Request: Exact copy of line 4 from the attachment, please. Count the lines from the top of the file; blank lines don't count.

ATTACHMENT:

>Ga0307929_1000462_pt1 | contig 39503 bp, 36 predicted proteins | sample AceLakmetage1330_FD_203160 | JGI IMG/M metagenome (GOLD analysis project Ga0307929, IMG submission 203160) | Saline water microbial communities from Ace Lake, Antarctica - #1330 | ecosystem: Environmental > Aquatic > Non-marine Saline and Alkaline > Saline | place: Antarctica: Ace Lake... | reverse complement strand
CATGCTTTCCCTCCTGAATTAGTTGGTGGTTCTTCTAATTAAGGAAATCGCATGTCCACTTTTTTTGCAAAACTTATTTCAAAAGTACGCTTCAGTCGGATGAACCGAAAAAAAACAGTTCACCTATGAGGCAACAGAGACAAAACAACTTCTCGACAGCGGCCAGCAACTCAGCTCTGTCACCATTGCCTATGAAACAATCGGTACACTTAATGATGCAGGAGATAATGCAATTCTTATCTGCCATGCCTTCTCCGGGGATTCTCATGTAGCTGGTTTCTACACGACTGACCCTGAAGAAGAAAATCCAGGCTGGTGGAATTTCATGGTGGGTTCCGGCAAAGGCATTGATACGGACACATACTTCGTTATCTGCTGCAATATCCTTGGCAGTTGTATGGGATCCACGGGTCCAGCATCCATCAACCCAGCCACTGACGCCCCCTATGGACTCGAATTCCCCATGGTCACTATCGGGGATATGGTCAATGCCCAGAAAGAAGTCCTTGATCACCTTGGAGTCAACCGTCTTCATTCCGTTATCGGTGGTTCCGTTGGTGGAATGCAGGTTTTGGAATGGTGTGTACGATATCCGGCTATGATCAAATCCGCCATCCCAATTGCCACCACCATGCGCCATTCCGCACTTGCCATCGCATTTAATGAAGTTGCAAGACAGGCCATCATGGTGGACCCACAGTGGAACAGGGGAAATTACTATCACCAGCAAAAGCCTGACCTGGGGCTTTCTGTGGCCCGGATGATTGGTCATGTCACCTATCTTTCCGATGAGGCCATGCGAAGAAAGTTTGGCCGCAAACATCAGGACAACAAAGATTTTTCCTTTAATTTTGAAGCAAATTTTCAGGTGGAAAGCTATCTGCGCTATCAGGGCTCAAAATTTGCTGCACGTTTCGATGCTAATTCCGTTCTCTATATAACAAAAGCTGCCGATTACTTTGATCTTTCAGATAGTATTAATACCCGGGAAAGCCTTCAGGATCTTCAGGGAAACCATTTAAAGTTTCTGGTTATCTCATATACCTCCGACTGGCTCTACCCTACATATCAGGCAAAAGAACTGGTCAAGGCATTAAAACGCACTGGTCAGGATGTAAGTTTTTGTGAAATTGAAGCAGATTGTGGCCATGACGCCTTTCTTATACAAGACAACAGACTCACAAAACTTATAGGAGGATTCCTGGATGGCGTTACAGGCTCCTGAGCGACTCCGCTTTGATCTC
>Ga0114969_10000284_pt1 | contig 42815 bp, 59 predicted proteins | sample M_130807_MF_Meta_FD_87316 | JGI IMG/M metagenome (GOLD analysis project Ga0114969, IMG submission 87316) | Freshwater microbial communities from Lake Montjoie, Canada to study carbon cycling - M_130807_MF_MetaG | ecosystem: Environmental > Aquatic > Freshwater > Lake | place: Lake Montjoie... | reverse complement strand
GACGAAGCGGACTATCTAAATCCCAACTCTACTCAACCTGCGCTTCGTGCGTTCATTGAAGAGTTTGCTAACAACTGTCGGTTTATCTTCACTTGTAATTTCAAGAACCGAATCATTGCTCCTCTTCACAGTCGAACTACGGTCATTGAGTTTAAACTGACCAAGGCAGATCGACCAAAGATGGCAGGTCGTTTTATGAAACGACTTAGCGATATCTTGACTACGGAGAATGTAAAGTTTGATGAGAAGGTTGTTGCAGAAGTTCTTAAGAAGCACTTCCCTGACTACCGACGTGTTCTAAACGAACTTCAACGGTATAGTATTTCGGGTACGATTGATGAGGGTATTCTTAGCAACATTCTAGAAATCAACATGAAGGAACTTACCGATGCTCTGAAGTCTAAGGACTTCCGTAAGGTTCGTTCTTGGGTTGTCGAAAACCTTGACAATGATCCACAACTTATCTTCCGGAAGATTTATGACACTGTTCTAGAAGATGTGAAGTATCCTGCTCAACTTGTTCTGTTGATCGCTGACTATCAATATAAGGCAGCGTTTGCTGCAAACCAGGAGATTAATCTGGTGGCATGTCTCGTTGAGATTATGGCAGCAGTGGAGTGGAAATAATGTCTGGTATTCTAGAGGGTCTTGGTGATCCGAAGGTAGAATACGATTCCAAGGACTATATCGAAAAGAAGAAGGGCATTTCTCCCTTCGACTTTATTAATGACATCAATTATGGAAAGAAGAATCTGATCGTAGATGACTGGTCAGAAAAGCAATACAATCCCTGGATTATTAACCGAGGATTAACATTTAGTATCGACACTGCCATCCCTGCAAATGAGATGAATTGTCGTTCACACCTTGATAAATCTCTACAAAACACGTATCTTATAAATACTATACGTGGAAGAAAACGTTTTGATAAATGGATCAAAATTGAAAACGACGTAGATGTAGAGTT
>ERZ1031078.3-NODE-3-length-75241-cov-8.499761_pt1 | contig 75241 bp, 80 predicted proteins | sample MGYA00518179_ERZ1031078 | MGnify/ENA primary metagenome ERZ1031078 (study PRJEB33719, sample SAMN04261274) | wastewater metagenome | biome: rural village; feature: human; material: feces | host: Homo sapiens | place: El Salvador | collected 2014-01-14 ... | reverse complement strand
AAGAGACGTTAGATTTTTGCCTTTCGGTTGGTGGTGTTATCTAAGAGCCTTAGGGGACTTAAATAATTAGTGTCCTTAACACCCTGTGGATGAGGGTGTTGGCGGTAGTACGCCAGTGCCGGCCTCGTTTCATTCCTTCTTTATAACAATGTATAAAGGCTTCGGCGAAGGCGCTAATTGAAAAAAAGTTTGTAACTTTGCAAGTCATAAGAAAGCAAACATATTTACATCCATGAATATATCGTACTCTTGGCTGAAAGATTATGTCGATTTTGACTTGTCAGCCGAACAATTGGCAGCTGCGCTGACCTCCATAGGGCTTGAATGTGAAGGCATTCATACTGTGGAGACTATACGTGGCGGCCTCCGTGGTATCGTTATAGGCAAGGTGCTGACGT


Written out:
GACGAAGCGGACTATCTAAATCCCAACTCTACTCAACCTGCGCTTCGTGCGTTCATTGAAGAGTTTGCTAACAACTGTCGGTTTATCTTCACTTGTAATTTCAAGAACCGAATCATTGCTCCTCTTCACAGTCGAACTACGGTCATTGAGTTTAAACTGACCAAGGCAGATCGACCAAAGATGGCAGGTCGTTTTATGAAACGACTTAGCGATATCTTGACTACGGAGAATGTAAAGTTTGATGAGAAGGTTGTTGCAGAAGTTCTTAAGAAGCACTTCCCTGACTACCGACGTGTTCTAAACGAACTTCAACGGTATAGTATTTCGGGTACGATTGATGAGGGTATTCTTAGCAACATTCTAGAAATCAACATGAAGGAACTTACCGATGCTCTGAAGTCTAAGGACTTCCGTAAGGTTCGTTCTTGGGTTGTCGAAAACCTTGACAATGATCCACAACTTATCTTCCGGAAGATTTATGACACTGTTCTAGAAGATGTGAAGTATCCTGCTCAACTTGTTCTGTTGATCGCTGACTATCAATATAAGGCAGCGTTTGCTGCAAACCAGGAGATTAATCTGGTGGCATGTCTCGTTGAGATTATGGCAGCAGTGGAGTGGAAATAATGTCTGGTATTCTAGAGGGTCTTGGTGATCCGAAGGTAGAATACGATTCCAAGGACTATATCGAAAAGAAGAAGGGCATTTCTCCCTTCGACTTTATTAATGACATCAATTATGGAAAGAAGAATCTGATCGTAGATGACTGGTCAGAAAAGCAATACAATCCCTGGATTATTAACCGAGGATTAACATTTAGTATCGACACTGCCATCCCTGCAAATGAGATGAATTGTCGTTCACACCTTGATAAATCTCTACAAAACACGTATCTTATAAATACTATACGTGGAAGAAAACGTTTTGATAAATGGATCAAAATTGAAAACGACGTAGATGTAGAGTT